The Guardian newspaper has reported that 6,500 migrants workers from India, Pakistan, Nepal, Bangladesh and Sri Lanka had died in the country since 2010, when Qatar won the World Cup.
The Qatari government has stated that these figures, provided by the respective countries’ embassies, include deaths of people not working on World Cup projects. “The death rate among these communities is within the expected range for the size and demographics of the population,” he said. he said.
The government said there were 37 deaths between 2014 and 2020 among workers directly linked to the construction of World Cup stadiums, three of which were “work related.”
“The World Cup that is being organized in this region is very prestigious, but the death of many guest workers has cast a shadow over it,” Demir said.
“The lives lost have greatly damaged the image of Qatar. She had a very good opportunity in her hands and I don’t think they took advantage of it,” she added.
In the besieged Gaza Strip, an opening ceremony was held in Gaza City to mark the first day of the World Cup.
Hundreds of Palestinian fans and athletes gathered at the Palestinian Stadium Pavilion, where fans raised the Qatari and Palestinian flags amid cheers in support of the Qatari team.
Murad Badr, 42, said that he came here today with his children as a fan, athlete and sports enthusiast.
“I have been watching the World Cup since 1994. This is the first year that it has been hosted by an Arab country, and the host is wonderful. The preparations are impressive.”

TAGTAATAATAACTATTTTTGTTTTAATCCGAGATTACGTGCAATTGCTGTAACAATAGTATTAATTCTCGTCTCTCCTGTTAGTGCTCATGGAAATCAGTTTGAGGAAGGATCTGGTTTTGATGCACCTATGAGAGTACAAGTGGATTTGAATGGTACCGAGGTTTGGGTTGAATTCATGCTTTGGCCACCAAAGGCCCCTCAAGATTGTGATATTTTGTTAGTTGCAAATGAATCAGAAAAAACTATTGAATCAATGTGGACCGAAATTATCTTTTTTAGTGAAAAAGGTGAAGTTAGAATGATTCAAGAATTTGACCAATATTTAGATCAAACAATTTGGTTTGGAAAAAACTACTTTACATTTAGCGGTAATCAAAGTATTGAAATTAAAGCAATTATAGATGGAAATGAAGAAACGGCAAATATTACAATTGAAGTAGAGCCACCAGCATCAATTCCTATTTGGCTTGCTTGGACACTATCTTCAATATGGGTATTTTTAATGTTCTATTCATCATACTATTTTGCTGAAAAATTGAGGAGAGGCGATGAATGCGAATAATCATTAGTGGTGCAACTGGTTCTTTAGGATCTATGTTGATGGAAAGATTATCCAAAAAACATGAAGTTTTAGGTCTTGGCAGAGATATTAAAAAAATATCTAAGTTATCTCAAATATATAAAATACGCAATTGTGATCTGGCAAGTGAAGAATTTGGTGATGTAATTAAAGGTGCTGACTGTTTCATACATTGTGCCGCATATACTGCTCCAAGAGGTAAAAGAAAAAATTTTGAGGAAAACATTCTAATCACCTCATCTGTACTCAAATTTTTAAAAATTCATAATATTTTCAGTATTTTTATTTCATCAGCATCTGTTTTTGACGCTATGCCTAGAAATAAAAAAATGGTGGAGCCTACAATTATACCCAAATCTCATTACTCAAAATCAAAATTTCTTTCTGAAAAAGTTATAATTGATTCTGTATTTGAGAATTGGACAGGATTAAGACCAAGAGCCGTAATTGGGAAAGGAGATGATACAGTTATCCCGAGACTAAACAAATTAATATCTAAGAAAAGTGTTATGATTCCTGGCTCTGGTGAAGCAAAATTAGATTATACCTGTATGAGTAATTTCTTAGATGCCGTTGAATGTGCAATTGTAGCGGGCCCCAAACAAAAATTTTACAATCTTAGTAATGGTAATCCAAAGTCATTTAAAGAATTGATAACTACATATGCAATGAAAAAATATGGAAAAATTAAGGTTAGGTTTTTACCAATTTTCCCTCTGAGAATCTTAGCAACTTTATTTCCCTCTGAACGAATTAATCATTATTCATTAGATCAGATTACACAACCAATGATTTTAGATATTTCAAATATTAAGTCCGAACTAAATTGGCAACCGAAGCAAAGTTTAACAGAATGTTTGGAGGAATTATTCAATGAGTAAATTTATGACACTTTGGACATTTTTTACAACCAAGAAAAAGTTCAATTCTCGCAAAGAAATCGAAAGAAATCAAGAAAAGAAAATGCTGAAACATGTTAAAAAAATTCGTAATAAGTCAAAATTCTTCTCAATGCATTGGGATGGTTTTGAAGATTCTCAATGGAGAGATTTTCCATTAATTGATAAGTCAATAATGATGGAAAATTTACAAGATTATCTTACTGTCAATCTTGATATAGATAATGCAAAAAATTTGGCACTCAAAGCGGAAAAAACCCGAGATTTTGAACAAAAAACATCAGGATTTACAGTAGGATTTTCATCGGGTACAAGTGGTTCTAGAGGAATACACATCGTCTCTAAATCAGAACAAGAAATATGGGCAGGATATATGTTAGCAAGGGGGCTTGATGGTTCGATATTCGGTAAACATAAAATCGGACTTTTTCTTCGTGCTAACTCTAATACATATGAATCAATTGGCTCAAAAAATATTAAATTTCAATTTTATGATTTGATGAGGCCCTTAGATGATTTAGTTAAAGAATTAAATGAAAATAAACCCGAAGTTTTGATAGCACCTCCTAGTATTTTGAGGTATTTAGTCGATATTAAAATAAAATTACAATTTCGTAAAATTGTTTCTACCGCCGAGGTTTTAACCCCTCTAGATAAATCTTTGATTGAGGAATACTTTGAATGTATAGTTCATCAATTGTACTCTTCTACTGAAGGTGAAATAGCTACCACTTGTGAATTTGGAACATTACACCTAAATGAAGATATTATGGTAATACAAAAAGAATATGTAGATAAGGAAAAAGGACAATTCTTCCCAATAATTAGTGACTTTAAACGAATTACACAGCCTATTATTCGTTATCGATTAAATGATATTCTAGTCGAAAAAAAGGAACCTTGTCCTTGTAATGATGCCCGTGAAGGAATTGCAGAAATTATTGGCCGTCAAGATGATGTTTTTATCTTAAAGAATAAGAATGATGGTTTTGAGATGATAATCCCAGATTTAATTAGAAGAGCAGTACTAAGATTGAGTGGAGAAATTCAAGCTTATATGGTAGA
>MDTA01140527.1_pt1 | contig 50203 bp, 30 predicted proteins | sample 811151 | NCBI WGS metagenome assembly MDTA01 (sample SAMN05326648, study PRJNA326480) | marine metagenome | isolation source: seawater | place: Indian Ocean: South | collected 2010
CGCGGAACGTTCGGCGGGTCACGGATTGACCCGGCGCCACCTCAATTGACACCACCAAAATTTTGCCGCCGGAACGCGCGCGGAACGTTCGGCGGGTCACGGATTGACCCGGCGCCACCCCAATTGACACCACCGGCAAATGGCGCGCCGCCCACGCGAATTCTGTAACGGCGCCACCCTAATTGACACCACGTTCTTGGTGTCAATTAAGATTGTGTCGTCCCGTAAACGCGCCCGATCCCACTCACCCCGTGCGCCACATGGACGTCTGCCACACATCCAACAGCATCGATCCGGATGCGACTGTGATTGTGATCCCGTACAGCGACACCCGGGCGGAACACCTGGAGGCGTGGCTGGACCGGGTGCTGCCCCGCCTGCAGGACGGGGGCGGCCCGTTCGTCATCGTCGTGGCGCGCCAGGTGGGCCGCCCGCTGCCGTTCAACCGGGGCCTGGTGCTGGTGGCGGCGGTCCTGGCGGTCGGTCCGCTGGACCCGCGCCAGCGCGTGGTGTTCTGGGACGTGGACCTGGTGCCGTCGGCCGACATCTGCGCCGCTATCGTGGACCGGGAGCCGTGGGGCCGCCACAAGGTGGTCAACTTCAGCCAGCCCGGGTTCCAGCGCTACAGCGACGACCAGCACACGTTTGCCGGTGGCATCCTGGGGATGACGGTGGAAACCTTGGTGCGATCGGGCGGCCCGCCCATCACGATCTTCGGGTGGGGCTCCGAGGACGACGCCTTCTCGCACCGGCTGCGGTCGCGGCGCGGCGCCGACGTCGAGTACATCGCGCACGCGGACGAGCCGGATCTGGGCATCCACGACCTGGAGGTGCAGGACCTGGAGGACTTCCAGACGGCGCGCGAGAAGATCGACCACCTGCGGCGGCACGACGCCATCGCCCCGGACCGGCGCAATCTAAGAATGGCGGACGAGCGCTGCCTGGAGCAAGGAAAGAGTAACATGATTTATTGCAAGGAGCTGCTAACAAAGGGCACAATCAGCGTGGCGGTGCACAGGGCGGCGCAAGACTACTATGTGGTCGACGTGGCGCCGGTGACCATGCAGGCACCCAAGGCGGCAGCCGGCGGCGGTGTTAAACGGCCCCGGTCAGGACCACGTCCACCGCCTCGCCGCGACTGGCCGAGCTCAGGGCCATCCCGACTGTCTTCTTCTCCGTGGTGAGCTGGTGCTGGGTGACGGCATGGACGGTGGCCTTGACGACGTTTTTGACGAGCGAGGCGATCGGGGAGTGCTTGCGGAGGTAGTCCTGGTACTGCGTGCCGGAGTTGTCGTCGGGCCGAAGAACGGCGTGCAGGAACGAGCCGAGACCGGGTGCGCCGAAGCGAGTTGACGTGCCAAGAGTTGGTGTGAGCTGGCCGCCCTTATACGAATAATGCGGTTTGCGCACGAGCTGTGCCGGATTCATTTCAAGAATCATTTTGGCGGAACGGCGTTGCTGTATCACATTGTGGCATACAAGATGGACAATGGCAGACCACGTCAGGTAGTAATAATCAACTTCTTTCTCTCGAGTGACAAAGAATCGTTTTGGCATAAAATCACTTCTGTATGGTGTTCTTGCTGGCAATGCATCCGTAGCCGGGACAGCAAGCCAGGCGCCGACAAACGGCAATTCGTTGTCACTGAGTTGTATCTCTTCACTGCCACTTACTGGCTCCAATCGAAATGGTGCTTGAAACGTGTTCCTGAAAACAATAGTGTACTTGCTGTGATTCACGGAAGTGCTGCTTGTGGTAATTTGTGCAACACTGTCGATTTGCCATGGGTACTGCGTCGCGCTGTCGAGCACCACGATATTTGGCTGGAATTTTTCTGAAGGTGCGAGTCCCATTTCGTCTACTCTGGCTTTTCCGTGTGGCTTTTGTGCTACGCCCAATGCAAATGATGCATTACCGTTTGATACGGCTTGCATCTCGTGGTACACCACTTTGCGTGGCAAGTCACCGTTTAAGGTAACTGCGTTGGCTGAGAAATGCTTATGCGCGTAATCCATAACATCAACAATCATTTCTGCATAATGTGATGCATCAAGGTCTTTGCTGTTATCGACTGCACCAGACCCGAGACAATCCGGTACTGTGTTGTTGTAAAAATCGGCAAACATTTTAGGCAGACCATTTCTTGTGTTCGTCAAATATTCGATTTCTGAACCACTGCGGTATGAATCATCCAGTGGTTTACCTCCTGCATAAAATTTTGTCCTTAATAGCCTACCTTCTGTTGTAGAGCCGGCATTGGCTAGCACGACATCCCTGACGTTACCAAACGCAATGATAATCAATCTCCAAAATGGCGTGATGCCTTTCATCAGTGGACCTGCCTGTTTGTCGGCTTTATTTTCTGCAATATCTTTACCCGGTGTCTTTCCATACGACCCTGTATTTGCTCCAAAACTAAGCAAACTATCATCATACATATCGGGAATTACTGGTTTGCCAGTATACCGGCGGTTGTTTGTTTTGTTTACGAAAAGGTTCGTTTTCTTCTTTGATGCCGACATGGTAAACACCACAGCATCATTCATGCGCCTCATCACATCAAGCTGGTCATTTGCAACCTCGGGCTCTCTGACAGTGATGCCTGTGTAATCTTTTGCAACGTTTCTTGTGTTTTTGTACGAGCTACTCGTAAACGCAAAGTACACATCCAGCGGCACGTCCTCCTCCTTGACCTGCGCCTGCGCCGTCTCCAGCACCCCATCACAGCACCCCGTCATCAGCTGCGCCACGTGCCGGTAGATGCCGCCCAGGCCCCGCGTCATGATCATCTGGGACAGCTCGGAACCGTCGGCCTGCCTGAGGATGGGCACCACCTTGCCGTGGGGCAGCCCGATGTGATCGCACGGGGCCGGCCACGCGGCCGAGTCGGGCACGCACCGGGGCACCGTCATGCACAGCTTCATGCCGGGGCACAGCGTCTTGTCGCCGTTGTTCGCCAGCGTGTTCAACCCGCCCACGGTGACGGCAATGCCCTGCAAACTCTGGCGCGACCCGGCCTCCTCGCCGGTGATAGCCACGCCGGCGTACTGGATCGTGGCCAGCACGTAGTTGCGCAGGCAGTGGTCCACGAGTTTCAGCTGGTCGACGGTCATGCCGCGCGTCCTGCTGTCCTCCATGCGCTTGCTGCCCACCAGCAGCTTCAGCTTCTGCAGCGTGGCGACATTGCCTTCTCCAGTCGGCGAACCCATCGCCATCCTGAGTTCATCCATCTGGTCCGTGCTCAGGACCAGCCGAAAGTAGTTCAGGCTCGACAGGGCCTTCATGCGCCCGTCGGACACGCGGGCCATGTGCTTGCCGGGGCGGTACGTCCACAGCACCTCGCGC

Badr told Al Jazeera that Qatar has gone to great lengths to set up stadiums and infrastructure.
“Today we came to support Qatar and the rest of the four participating Arab teams: Saudi Arabia, Morocco and Tunisia.”
Abdullah al-Saqqa, 37, a Palestinian national table tennis player, told Al Jazeera that he was lucky to have visited Qatar three times before.
“From 2006 to 2022, between these years, there has been a qualitative leap in the State of Qatar. Qatar is proving its worth: its Emir, its government and its people,” al-Saqqa said.
“Everyone sees that Qatar deserves this coronation and can send a message to the world that we as Arabs and Muslims can stand on the side of international super powers.”
Shahd Salouha, 23, was following the opening activities of the World Cup with great interest.
“I am so passionate about football that I listen to the games on the radio if the power goes out at home. Sometimes I look for a place outside the house so I don’t miss the games, ”he said.
Salouha says that her favorite national team is Brazil, but she also likes Spain and Germany.
“I have been following the preparations for the World Cup for a whole year and everything I see is very impressive. The museums, the stadiums and the preparations are great,” he said.
“This is a source of pride for all of us as Arabs, and we are proud that this is an Arab and Muslim country with such great capabilities.”
Salouha also expressed appreciation for Qatar’s supporting role in the Gaza Strip.
“Qatar is known to be one of the most supportive countries for Gaza, so they have all the love and respect, and it is a great country in word and deed.”
Maram Humaid contributed reporting from Gaza City. Paul Osterlund contributed reporting from Istanbul. Meetak AL Khatib and Stella Martany contributed reporting from Erbil.